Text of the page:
I like the quiet pause that comes at the closing of one year and the opening of the next. There is a delicious stillness, particularly today, the first of January. This stillness is to be breathed in deeply and then exhaled slowly as the wheels of routine turn and normality resumes over the coming days.
Yesterday, at dusk, we walked in the woods and listened to the wind in the trees. The rooks that roost in the trees along the top of the wood were chattering and restless, scattered groups in other parts of the valley. We waited. Eventually they started to gather; more and more coming together and settling under the narrowest sliver of a new moon.
As I mentioned a couple of posts back, I spent my 40th birthday exploring the wonderful Hackfall woods in North Yorkshire. This special place is a historic landscape garden, which appears wild but has been manipulated by the hand of man for over 400 years. Now managed by The Woodland Trust and The Hackfall Trust, it is a Site of Special Scientific Interest.
For two whole days, from sunrise to beyond moonrise, we drank every detail of the woodland in. Walking every path, treading each 18th century step, discovering all the carefully planned vistas and more. From our precariously perched hideaway we looked down onto the steeply sloping valley, lined with a tapestry of trees recently exposed as their winter selves. The luminous larch held the light and glowed from it’s soon-to-drop yellowing needles. Walking amongst the trees we came upon the recumbent trunk of a fallen tree that had become home to a whole community of plant species: a garden where fairies might have partied, littering the populated surface of the trunk with their tattered wings. The death of majestic birds was exposed before us on the path: blood spilled and feathers strewn. The naked pink of sycamore stems caught our attention. We marvelled at hazel branches holding droplets to sparkle in the last light as the moon rose behind silhouetted boughs. And through it all the rushing river wound its noisy way; energetic always. Water is a constant in this wood: dripping, rushing, hanging, pooling, reflecting.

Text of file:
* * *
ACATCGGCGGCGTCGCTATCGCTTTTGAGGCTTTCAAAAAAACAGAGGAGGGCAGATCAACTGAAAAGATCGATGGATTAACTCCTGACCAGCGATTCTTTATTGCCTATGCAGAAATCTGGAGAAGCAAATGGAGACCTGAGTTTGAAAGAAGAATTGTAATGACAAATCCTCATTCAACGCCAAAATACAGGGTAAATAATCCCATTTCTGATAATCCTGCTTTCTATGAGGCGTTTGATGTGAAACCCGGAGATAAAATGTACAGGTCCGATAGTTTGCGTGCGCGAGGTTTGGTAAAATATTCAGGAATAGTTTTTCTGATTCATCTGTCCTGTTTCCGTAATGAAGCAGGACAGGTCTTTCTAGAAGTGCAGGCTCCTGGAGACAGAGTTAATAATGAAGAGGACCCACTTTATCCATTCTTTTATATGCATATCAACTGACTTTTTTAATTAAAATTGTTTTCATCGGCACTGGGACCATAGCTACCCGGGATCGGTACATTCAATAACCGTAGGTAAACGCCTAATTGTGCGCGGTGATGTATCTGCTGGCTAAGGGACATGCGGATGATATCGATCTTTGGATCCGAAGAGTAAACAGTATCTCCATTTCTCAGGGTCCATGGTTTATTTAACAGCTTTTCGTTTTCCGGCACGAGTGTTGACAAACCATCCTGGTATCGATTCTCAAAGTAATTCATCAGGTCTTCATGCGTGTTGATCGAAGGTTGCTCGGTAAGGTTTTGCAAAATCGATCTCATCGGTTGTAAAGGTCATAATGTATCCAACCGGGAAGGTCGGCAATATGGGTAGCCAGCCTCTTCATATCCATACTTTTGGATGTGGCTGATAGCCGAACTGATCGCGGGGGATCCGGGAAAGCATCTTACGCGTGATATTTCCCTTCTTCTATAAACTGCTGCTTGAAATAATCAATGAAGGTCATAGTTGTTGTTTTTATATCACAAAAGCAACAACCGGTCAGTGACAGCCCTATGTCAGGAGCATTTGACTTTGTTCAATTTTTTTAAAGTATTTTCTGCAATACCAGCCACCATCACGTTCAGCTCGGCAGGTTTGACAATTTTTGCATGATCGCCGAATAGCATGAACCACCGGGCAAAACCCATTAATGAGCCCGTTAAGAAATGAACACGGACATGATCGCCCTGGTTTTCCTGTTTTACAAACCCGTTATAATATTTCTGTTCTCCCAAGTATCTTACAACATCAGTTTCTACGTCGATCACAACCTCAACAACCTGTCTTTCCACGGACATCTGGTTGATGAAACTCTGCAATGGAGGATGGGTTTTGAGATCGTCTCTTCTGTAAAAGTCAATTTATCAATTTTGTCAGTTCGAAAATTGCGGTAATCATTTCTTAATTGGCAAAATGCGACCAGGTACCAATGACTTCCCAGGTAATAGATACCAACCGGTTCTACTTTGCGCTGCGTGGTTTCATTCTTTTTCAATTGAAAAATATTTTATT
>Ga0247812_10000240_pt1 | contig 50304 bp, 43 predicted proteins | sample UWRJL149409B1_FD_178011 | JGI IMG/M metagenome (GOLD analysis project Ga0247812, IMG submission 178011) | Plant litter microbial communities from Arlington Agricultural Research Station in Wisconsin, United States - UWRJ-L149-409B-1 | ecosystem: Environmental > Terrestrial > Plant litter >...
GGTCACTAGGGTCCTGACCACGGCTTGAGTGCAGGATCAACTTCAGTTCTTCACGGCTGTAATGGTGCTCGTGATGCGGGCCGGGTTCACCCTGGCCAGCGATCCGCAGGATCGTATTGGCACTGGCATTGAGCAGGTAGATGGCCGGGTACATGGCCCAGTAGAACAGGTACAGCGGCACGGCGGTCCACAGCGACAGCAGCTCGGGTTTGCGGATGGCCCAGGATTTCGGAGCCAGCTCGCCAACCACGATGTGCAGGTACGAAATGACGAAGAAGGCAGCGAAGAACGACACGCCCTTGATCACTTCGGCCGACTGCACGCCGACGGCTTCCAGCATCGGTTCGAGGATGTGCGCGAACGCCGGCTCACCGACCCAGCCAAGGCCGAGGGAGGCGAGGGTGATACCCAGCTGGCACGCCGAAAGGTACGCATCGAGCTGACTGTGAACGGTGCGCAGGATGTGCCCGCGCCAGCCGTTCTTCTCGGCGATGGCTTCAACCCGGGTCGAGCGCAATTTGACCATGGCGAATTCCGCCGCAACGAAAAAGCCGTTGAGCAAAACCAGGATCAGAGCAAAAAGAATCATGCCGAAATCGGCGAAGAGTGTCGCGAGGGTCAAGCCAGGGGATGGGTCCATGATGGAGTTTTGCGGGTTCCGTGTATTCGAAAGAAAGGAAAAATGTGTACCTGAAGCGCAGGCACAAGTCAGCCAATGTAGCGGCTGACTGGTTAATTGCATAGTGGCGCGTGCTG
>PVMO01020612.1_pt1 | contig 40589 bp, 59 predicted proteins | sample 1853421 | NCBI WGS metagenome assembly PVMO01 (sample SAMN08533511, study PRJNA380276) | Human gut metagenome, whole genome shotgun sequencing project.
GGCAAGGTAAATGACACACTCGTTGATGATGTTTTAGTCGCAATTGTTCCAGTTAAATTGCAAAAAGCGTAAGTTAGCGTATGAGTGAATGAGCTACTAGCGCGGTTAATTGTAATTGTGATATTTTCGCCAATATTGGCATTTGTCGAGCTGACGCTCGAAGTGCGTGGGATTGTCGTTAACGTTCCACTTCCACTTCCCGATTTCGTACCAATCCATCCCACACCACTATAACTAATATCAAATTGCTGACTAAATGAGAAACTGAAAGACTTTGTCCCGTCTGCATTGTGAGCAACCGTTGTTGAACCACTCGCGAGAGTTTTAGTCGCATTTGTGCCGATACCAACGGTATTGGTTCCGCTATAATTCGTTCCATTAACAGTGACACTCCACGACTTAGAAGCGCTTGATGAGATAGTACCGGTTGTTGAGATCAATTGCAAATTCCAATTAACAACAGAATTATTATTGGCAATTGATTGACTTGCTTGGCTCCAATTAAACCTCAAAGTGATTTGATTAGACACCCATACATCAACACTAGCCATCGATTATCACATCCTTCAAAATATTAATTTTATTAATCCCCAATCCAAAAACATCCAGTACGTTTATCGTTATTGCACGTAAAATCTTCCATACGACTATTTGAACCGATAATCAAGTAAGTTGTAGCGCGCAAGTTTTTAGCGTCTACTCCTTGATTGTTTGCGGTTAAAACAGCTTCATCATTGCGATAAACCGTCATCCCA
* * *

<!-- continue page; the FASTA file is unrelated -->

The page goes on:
Those tattered fairy wings I found were sycamore keys in various states of delicate decay. I collected a few, popping them into a little jar to study later. Back in my studio I emptied out the jar and laid out the keys. Counting them I found that I had collected exactly 40. I set out to draw each one, studying the detail of their veined surface and aiming to capture something of their fragility.
The drawings are made in walnut ink on watercolour postcards. The ink was made from walnut husks gathered in the Yorkshire garden of a friend. The first few of the series are now posted in my shop and a donation will be made to The Woodland Trust from the sale of each drawing. My drawings are ongoing, a few a week until all 40 are made. I’ll let you know how I get on.
I’m really enjoying the bare winter trees at the moment. Their skeletal forms are silhouetted against the sky even in day light, whether against blue (not much of that at the moment) or varying shoes of grey. Over the two weeks of school holiday we’ve had I have walked most days and each walk has taken me past wonderful trees in a variety of landscapes. We passed the oak above on a very wet walk on Christmas day. It was miserable weather and the ground underfoot was slurpy and slippy. I felt very sorry for the sheep we passed hanging around in the cold mist and rain. But even in this terrible weather the trees were resplendent.
I found this lovely page in one of my many natural history books of the silhouettes of winter trees. I love these kind of diagrams.
I spent my birthday a few weeks ago staying in and exploring some beautiful woods in North Yorkshire on the River Ure. Hackfall is a magical place and combines spectacular scenery with some wonderful historic landscaping. I have a little project unfolding based on some things I found at Hackfall. More on that another time…